fetch(`https://wordsapiv1.p.mashape.com/words/${this.word}`, {
headers: {
"X-Mashape-Key": "yourAPIKeyThatContainsNumbersAndLetters"
}
})

Placing this API call within the context of our function now looks like this:

function handleAPIRequest() {
fetch(`https://wordsapiv1.p.mashape.com/words/${this.word}`, {
headers: {
"X-Mashape-Key": "yourAPIKeyThatContainsNumbersAndLetters"
}
})
}

Recall that the MDN sample code featured two chained calls to then:

fetch('http://example.com/movies.json')
.then(function(response) {
return response.json();
})
.then(function(myJson) {
console.log(JSON.stringify(myJson));
});

We can copy the first then call exactly as written.

function handleAPIRequest() {
fetch(`https://wordsapiv1.p.mashape.com/words/${this.word}`, {
headers: {
"X-Mashape-Key": "yourAPIKeyThatContainsNumbersAndLetters"
}
})
.then(function(response) {
return response.json();
})
}

We need to modify the second then call to store the JSON back to our Vue instance’s response property.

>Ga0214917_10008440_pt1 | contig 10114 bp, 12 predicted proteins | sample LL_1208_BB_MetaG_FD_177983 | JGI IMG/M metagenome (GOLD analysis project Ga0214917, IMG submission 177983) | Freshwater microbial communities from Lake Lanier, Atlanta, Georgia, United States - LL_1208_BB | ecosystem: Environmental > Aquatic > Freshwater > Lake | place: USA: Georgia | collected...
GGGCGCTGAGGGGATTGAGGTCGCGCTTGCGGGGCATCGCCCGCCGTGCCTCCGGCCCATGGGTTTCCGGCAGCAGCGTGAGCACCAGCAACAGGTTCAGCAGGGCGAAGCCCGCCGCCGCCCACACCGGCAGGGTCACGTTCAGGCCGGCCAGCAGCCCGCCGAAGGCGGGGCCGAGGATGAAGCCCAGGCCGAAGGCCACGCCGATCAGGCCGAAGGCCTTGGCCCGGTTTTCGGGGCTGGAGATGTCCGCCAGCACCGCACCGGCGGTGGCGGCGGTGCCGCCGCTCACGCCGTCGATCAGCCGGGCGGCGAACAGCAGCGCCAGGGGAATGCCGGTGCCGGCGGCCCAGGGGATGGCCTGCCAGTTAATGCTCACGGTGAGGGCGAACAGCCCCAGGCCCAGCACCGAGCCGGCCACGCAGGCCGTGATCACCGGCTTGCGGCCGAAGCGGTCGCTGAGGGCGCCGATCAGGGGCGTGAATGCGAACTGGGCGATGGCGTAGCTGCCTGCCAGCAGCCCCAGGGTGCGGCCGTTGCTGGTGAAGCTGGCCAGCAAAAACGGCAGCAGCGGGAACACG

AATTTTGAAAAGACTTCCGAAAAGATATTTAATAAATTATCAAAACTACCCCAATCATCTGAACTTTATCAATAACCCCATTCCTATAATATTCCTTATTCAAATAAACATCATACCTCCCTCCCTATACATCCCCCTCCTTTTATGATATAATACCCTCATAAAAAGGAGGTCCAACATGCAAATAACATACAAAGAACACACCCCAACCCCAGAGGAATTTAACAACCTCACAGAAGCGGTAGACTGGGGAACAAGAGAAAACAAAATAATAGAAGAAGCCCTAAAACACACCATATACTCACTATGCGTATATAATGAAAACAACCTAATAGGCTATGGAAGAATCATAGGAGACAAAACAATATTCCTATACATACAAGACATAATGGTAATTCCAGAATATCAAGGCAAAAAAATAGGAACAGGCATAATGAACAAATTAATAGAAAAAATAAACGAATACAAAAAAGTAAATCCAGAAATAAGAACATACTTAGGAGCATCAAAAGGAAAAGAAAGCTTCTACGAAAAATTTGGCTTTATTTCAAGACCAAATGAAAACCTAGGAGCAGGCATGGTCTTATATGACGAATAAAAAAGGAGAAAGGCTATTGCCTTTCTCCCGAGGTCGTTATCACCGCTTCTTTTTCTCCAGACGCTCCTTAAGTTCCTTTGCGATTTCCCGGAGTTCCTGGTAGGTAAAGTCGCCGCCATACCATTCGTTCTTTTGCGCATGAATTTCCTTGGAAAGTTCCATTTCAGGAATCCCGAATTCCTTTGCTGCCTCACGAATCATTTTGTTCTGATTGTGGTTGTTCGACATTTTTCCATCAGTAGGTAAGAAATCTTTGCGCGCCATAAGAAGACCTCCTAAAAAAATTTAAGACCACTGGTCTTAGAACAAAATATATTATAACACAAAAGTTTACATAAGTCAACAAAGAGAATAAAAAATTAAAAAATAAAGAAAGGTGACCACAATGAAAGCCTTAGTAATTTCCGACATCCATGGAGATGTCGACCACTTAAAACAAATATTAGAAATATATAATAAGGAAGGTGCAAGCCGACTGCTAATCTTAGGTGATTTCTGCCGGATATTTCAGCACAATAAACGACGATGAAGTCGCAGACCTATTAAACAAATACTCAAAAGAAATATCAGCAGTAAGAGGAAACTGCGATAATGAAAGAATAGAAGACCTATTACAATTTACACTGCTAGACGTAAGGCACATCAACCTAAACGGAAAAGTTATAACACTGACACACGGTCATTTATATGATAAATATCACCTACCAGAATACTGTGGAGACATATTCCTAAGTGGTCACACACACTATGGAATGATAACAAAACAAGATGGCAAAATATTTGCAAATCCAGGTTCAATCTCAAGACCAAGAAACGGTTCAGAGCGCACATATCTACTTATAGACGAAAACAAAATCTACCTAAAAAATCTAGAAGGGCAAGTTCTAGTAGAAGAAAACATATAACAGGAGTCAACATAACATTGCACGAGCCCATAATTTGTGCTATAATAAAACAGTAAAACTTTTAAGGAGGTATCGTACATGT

function handleAPIRequest() {
fetch(`https://wordsapiv1.p.mashape.com/words/${this.word}`, {
headers: {
"X-Mashape-Key": "yourAPIKeyThatContainsNumbersAndLetters"
}
})
.then(function(response) {
return response.json();
})
.then(function(body) {
this.response = body;
})
}

Just like with word, we can conveniently refer to any properties stored inside of Vue’s data object via this. and then the name of the property, instead of having to insert this.data. or by some other means.

If you prefer to use JavaScript’s newer arrow => functions, your handleAPIRequest function will look like this:

function handleAPIRequest() {
fetch(`https://wordsapiv1.p.mashape.com/words/${this.word}`, {
headers: {
"X-Mashape-Key": "yourAPIKeyThatContainsNumbersAndLetters"
}
})
.then(response => response.json())
.then(body => this.response = body)
}

Where do we put this function within Vue?

You currently have two key: value pairs on your Vue configuration object: el and data. Let’s add another one that Vue recognizes: methods. It’s value is an object that stores one or more functions.

var app = new Vue({
el: "#app",
data: {
response: null,
word: ""
},
methods: {}
});

Our handleAPIRequest function can be one of this object’s property’s values, like this:

var app = new Vue({
el: "#app",
data: {
response: null,
word: ""
},
methods: {
handleAPIRequest: function () {
fetch(`https://wordsapiv1.p.mashape.com/words/${this.word}`, {